Eliza Karolina Mik, ‘Subject to Review? Consideration, Liquidated Damages and the Penalty Jurisdiction’

The paper examines the relationship between what seem to be basic principles in contract law: “consideration need not be adequate” and “the rule against penalties applies only to sums payable on breach”. The ‘reluctant inspiration’ lies in the recent Australian case of Andrews v. Australia and New Zealand Banking Group Ltd, which establishes that the absence of breach or an obligation to avoid the occurrence of an event upon which a sum becomes payable, does not render such sum incapable of being characterized as a penalty. This decision constitutes an unexpected divergence from the position in most other common law jurisdictions. What are its practical implications? Should we even engage in historical arguments given that the penalty jurisdiction evolved at the time where the law did not recognize enforceable promises to perform? The paper commences with broad observations regarding the enforceability of liquidated damages clauses, the increasingly commercial approach to evaluating whether a pre-estimate of loss is “genuine” and the necessity to treat sums payable on breach as part of the commercial bargain. The more liberal the attitude with regards to the amount (ie the higher the sum that can be stipulated), the more limited the effect of the rule against penalties. A liberal approach does not affect the contract breaker’s ability to invoke the rule but his ability to succeed. In combination with the description of the performance, the price and the limitation of liability (if any), sums payable on breach often point towards a transaction-specific risk allocation. In many instances such sums come dangerously close to primary obligations. And courts do not, as a matter of principle, review primary obligations. Once this is acknowledged, it becomes even more difficult to justify any attempts to expand the scope of the penalty jurisdiction beyond payments triggered by breach.

After confronting some of the historical arguments made by the court in Andrews, the paper analyzes the recurring attempts to extend judicial review of contractual payments by creating “hybrid stipulations” – sums that are neither payable on breach nor in return for contractual performance. A difficult theoretical exercise awaits: should we create artificial divisions between contractual payments to establish whether they can be reviewed? Or should we finally acknowledge that all sums payable under a contract are part of the commercial bargain? On one hand, doctrinal integrity may point towards the need to vigorously defend the present form of the rule against penalties, including its (seemingly) strict limitation to sums payable on breach. On the other, some arguments made in Andrews and in other recent cases highlight the theoretical inconsistencies of its current formulation. After all, the “breach/no breach” dichotomy can also be regarded as a device for avoiding judicial scrutiny. At present, on the basis of Andrews alone it appears incorrect to use an institution that prohibits deterrence from breach to review the commercial substance of contracts. The rule against penalties reflects the general equitable principle not to enforce oppressive or unconscionable transactions. It does not reform commercially imprudent transactions. Given its exceptional nature, the penalty jurisdiction should be exercised sparingly – even with regards to sums payable on breach. Once sums payable on breach are regarded as part of commercial bargain, it is more difficult to subject them to review. If, however, payment is unrelated to the breach of a contractual promise, it comes dangerously close to being a contractual promise. Any review seems unacceptable.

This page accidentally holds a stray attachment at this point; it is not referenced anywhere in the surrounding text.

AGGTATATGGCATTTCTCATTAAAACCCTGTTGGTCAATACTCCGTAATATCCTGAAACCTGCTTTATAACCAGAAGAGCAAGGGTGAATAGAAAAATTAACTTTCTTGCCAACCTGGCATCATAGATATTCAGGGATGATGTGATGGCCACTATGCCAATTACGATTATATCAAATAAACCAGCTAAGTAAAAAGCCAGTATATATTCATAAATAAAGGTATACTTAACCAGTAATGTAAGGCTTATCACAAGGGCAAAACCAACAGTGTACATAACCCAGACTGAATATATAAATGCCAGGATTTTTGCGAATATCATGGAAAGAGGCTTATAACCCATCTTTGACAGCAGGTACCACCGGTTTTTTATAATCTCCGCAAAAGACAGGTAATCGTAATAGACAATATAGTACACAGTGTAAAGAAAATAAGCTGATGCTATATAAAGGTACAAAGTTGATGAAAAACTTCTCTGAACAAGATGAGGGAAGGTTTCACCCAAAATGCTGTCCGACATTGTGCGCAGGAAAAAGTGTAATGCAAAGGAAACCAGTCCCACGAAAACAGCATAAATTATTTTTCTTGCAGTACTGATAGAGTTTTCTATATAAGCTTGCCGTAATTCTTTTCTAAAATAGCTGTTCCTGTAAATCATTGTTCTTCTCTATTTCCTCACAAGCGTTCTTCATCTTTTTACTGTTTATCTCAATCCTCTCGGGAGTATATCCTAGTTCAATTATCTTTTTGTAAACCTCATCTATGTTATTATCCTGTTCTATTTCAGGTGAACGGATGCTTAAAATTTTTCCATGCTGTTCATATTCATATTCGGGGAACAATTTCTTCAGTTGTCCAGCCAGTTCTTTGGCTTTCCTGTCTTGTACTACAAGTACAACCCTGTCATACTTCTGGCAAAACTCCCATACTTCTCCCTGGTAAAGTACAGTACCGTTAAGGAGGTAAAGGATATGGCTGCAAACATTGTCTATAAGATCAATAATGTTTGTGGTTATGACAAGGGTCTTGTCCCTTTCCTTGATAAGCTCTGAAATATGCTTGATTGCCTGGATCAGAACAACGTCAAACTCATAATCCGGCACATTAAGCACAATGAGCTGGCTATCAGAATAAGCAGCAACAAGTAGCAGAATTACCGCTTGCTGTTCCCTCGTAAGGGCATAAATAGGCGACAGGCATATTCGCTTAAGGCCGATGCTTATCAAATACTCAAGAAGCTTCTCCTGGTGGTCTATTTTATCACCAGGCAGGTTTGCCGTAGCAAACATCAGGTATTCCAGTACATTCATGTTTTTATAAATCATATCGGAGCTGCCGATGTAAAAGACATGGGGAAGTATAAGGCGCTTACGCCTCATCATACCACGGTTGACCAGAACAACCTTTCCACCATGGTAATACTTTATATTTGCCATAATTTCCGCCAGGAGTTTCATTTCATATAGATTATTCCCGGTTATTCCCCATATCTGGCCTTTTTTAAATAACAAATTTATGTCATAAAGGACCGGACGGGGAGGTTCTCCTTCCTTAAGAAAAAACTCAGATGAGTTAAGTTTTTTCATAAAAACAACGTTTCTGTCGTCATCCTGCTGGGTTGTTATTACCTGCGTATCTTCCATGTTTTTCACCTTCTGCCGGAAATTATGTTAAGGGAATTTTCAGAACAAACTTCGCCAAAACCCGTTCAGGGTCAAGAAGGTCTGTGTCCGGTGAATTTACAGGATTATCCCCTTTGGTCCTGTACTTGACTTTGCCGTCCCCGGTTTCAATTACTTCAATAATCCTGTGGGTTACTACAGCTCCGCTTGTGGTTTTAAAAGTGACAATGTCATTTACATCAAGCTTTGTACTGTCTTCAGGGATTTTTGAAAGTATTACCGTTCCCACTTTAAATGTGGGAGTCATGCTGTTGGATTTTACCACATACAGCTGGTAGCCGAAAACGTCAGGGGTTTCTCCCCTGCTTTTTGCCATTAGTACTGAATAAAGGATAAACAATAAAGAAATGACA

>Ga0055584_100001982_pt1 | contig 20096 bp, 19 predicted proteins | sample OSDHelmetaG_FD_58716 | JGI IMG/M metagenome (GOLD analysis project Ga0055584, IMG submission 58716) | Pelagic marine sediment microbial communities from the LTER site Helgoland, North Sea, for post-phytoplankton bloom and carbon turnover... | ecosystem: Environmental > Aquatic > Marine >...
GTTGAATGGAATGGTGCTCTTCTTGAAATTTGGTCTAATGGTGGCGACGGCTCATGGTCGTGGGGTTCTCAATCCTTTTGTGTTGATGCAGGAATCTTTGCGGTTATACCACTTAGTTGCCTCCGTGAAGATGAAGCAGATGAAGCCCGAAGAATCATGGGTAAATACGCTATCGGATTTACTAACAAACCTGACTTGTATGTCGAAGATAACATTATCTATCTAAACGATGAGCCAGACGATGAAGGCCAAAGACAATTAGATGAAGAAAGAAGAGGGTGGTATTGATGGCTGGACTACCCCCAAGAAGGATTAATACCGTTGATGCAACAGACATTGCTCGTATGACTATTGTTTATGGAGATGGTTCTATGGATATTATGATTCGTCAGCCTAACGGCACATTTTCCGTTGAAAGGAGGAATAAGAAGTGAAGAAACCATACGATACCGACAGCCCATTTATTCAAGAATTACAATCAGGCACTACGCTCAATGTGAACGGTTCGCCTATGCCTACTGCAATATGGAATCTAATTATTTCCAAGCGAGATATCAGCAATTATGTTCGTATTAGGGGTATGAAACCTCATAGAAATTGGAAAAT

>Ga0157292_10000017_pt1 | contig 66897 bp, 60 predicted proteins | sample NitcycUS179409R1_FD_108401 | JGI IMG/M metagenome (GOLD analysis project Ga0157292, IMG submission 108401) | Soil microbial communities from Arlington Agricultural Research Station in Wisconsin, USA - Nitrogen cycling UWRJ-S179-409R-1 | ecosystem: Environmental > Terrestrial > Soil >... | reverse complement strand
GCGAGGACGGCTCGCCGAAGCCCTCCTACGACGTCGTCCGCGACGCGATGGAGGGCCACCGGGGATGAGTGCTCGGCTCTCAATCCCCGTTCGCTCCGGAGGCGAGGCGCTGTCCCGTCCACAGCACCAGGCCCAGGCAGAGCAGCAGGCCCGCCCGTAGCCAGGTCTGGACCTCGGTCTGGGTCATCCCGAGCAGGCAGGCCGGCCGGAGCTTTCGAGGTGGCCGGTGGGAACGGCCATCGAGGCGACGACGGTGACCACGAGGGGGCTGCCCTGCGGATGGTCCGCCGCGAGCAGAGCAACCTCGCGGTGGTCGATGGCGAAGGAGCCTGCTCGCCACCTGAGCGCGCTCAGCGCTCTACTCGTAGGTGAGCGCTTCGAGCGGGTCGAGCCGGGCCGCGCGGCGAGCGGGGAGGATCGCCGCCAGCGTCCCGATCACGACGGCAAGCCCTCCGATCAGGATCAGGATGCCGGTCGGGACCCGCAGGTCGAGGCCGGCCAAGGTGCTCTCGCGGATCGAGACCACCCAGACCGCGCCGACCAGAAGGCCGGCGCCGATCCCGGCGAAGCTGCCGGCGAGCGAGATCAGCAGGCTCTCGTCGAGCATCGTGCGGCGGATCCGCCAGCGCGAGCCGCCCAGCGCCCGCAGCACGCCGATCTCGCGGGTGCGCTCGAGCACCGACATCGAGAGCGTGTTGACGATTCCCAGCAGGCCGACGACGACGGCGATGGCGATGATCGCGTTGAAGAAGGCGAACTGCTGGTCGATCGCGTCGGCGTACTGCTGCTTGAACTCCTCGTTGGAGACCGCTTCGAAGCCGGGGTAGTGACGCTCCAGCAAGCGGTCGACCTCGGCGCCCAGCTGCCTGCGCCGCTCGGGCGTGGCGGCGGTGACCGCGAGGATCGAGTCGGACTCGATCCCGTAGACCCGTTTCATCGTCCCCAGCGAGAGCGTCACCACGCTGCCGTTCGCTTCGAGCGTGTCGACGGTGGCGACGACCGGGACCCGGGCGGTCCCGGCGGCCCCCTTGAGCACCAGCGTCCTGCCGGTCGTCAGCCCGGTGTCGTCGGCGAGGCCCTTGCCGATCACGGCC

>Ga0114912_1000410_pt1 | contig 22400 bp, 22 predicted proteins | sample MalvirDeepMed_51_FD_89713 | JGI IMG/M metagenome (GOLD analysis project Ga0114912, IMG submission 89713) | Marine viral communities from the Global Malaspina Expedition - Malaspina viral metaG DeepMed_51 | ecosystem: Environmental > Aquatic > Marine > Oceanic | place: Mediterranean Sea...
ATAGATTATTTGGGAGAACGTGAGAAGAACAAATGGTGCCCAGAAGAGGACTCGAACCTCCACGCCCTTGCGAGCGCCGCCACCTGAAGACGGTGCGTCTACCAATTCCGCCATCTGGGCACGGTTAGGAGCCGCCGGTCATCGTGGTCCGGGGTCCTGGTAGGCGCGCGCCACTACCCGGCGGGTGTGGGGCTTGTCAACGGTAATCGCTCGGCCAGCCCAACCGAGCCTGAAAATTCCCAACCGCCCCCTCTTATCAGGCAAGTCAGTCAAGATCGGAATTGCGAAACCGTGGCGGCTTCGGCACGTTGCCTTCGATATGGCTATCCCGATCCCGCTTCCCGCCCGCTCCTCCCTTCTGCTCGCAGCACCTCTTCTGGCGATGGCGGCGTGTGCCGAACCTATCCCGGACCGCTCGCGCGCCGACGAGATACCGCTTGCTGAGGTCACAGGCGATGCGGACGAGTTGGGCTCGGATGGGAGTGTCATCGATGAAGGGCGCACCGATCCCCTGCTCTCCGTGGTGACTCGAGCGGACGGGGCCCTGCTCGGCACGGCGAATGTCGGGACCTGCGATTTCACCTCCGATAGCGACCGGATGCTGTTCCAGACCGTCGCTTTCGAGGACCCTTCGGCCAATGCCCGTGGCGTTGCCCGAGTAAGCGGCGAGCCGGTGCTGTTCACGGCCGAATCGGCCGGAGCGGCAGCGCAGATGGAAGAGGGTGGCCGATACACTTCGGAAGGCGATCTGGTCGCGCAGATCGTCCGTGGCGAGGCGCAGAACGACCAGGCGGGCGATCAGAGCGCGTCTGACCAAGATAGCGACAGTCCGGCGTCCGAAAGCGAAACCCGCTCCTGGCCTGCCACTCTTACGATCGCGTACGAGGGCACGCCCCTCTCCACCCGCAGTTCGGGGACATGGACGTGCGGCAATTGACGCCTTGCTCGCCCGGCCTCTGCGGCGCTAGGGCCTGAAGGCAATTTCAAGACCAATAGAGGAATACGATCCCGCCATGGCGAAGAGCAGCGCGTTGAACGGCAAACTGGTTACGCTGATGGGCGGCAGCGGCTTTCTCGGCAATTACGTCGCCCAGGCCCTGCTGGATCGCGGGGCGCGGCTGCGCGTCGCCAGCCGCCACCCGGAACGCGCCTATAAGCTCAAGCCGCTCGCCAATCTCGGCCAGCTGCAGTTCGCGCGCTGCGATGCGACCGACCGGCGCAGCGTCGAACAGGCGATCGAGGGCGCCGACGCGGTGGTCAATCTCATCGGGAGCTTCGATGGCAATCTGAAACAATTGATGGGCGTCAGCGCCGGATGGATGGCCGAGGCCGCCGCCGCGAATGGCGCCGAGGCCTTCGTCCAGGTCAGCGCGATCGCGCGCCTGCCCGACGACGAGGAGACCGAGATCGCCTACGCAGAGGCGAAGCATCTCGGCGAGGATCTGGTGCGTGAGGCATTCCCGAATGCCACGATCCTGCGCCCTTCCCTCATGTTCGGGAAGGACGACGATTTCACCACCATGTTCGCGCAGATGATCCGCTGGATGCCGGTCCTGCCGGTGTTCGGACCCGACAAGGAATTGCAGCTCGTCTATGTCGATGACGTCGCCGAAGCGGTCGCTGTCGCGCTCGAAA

Mik, Eliza Karolina, Subject to Review? Consideration, Liquidated Damages and the Penalty Jurisdiction (July 14, 2014).

First posted 2014-10-22 06:38:36

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